Once we got to the passable roads the crowds thinned out and it was easy to maintain at least 6 feet distance from others – important thing in the age of COVID. Cycling with my husband, Derek, and his mother, Geneva, we cycled 13 miles that day, retracing the edges of Eagle Lake, Bubble Pond, and Jordan Pond in one great loop.
One of my favorite stretches of motorable road on this trip was on the slope of Penobscot Mountain west of Jordan Pond. The section went under an awesome rocky field and had clear views of Pemetic Mountain and nearby bubbles. I also liked seeing two horse drawn carriages crossing a stone bridge near Day Mountain. We walked on the side of the road while I took some pictures.
Although I spent a lot of time in the park, I found I needed a detailed trail map to avoid frustration or loss. If you’re looking for a great trail map of Acadia to use in your own adventure, I suggest the Maine-based Map Adventures waterproof trail map. It’s just $10.
Next time I’m biking in the park, I’d like to check out the carriage road that circles Day Mountain. I’m also curious about the motorable roads in the Hadlock Ponds area and exploring the slopes of Parkman Mountain. One adventure always seems to lead to 10 more.
How to get there: There are several access points to Acadia National Park vehicular roads on Mount Desert Island. Your best bet is to purchase a detailed trail map, which will show you which parking areas provide access to the network. Some trailheads providing access to carriage roads include the parking lot at the north end of Eagle Lake, the parking lot at Jordan Pond House, the parking lot at the north end of Bubble Pond, the parking lots at Upper Hadlock Pond and Lower Hadlock. Pond and the large car park at the Hulls Cove Visitor Center.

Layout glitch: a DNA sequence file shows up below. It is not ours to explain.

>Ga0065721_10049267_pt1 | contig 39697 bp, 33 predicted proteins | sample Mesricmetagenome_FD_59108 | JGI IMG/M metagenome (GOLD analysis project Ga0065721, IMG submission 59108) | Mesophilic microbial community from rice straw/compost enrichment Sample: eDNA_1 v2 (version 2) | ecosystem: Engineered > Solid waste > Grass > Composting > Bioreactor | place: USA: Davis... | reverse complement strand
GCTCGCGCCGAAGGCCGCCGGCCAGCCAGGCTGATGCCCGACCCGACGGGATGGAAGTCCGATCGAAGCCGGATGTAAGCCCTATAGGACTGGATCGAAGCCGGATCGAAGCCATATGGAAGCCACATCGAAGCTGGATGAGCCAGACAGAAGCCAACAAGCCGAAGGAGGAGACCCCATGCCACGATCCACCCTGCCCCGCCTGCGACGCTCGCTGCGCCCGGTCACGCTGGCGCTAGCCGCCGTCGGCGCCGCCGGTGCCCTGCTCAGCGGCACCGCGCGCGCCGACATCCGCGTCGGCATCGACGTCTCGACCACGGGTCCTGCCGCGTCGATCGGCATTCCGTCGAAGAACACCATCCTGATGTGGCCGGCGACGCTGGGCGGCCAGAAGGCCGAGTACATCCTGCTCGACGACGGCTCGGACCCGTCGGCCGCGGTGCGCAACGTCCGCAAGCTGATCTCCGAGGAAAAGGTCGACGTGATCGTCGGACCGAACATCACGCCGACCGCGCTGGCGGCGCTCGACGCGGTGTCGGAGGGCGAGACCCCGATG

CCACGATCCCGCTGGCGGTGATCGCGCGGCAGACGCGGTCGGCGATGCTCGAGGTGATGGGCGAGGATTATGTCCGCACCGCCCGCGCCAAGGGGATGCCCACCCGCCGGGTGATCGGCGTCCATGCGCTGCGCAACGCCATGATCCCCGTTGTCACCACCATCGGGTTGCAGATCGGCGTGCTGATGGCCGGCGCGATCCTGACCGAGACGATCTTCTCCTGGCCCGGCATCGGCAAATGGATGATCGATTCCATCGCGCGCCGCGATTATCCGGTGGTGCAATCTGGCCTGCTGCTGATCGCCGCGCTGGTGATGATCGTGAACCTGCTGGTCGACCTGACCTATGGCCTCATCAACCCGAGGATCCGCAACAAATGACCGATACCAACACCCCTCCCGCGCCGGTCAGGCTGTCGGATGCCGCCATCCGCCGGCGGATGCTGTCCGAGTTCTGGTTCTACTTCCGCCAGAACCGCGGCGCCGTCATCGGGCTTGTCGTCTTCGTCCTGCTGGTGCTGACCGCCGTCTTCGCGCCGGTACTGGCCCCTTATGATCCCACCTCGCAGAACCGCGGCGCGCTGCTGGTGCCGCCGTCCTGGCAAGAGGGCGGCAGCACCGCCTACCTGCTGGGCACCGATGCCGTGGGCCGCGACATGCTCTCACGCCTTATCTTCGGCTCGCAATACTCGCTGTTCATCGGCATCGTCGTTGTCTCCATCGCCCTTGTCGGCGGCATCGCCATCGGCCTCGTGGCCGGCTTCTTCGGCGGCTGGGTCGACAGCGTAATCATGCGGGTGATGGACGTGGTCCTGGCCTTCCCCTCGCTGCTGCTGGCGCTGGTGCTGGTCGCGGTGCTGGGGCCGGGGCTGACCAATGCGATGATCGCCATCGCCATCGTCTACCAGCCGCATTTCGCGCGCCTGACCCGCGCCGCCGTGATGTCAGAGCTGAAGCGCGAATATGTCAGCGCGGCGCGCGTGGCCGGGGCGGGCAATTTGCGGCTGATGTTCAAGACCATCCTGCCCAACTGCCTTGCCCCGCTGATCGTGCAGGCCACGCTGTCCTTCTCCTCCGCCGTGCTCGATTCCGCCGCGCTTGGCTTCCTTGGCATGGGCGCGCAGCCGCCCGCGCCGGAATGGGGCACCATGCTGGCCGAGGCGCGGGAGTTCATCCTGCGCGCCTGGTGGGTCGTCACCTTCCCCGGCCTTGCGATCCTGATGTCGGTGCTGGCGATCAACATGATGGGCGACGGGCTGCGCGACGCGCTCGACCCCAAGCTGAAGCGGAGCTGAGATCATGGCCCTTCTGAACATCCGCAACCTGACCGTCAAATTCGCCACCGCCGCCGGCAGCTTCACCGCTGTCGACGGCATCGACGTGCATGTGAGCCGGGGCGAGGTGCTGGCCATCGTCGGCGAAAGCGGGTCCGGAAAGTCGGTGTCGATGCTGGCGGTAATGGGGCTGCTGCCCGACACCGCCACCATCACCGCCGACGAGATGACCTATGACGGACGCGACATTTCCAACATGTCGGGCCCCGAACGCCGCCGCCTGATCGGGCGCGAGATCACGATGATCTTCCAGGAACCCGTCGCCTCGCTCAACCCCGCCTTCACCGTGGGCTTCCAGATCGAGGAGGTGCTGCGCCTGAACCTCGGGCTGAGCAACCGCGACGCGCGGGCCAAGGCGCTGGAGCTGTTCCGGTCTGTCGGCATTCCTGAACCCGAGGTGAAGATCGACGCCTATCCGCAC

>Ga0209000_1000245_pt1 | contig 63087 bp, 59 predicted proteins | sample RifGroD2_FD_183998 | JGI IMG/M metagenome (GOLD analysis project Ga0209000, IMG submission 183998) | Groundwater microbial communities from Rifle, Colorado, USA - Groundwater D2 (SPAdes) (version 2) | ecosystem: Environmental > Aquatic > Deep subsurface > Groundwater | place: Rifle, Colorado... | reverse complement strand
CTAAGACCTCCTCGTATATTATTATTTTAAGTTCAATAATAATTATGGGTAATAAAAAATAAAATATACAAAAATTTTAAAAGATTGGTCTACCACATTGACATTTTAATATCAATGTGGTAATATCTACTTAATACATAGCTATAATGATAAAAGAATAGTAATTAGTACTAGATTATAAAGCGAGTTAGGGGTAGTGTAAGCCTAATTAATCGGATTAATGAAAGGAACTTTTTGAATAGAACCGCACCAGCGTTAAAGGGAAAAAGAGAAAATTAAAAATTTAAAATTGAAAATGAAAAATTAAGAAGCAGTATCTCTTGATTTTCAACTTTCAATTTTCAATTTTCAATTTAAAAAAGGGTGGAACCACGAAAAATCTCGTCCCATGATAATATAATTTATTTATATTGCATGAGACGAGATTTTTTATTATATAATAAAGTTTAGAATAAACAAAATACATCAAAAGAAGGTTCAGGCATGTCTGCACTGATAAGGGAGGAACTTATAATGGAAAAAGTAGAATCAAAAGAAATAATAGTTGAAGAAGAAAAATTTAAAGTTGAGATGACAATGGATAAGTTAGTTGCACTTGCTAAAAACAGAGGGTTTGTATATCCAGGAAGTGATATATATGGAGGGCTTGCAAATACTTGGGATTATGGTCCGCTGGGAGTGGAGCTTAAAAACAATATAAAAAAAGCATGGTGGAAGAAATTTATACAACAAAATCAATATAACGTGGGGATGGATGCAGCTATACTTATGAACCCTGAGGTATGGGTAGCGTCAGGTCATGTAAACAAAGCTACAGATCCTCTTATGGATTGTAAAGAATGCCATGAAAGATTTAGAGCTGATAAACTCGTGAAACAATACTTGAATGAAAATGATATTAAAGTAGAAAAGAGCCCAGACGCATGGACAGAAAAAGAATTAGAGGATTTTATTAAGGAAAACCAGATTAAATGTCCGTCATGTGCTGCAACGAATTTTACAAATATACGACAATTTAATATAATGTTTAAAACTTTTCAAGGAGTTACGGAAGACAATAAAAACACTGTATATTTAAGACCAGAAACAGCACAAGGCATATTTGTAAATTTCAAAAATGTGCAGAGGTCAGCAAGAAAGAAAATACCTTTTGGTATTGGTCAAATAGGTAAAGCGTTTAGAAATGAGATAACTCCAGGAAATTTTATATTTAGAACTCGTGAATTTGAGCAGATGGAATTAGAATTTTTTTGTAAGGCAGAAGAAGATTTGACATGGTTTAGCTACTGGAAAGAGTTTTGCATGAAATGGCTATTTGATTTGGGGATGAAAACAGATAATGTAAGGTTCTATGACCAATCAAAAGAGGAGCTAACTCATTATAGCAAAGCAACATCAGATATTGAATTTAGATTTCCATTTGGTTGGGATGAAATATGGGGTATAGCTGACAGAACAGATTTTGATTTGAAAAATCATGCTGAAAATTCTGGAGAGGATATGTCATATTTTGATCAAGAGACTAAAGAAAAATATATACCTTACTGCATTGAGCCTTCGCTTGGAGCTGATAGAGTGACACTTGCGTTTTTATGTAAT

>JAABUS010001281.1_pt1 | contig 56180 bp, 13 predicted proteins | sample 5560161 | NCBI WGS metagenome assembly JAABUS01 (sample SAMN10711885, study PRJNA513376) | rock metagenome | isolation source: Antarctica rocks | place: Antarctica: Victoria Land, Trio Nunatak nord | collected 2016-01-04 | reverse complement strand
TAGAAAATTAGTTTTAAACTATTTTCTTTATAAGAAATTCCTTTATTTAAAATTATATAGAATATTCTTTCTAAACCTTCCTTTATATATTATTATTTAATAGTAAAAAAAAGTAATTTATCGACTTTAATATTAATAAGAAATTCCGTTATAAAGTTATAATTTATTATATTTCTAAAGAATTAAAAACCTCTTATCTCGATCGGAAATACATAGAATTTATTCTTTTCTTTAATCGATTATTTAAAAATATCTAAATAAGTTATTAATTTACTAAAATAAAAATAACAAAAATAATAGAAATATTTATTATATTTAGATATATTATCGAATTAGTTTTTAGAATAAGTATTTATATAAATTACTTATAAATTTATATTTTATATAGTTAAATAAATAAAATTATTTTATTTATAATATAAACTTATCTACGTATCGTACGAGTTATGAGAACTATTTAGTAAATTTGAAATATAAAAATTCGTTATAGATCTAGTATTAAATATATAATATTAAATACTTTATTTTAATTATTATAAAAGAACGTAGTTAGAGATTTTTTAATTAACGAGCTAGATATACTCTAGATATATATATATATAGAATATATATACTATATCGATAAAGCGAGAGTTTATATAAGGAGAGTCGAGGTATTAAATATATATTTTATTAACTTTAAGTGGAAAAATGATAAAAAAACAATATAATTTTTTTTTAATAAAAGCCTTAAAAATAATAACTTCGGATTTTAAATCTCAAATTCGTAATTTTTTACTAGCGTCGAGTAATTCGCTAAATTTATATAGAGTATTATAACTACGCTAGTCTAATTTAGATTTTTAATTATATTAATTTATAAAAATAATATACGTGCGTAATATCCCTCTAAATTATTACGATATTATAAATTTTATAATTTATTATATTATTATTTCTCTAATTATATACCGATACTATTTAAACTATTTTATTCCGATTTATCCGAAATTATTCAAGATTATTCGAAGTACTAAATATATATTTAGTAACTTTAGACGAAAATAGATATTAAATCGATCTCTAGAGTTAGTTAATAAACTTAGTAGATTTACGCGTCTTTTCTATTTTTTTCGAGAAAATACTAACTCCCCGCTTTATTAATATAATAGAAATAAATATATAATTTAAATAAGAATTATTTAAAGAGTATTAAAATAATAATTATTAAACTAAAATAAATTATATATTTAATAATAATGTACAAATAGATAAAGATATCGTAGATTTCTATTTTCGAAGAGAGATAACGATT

If you’re cycling in the park for the first time, you might want to start at the Hulls Cove Visitor Center, which has ample parking and quick access to an easy loop around Witch Hole Pond. This loop connects to other motorable roads that surround Eagle Lake and beyond. You can also ask for help finding alternate parking areas and trailheads at the Hulls Cove Visitor Center.
To get there, cross the causeway on Mount Desert Island on Route 3 and turn left where the road splits at the convenience store, staying on Route 3. Travel approximately 7.8 miles and the road will become two lanes. Stay in the right lane and turn right to enter Acadia National Park. At the stop sign, turn right to find the parking lot.
Aislinn Sarnacki can be reached at [email protected]. Follow her on Twitter: @1minhikegirl and Instagram: @actoutdoors. His guides “Family Friendly Hikes in Maine”, “Maine Hikes Off the Beaten Path”, and “Dog-Friendly Hikes in Maine” are available at local bookstores and wherever books are sold.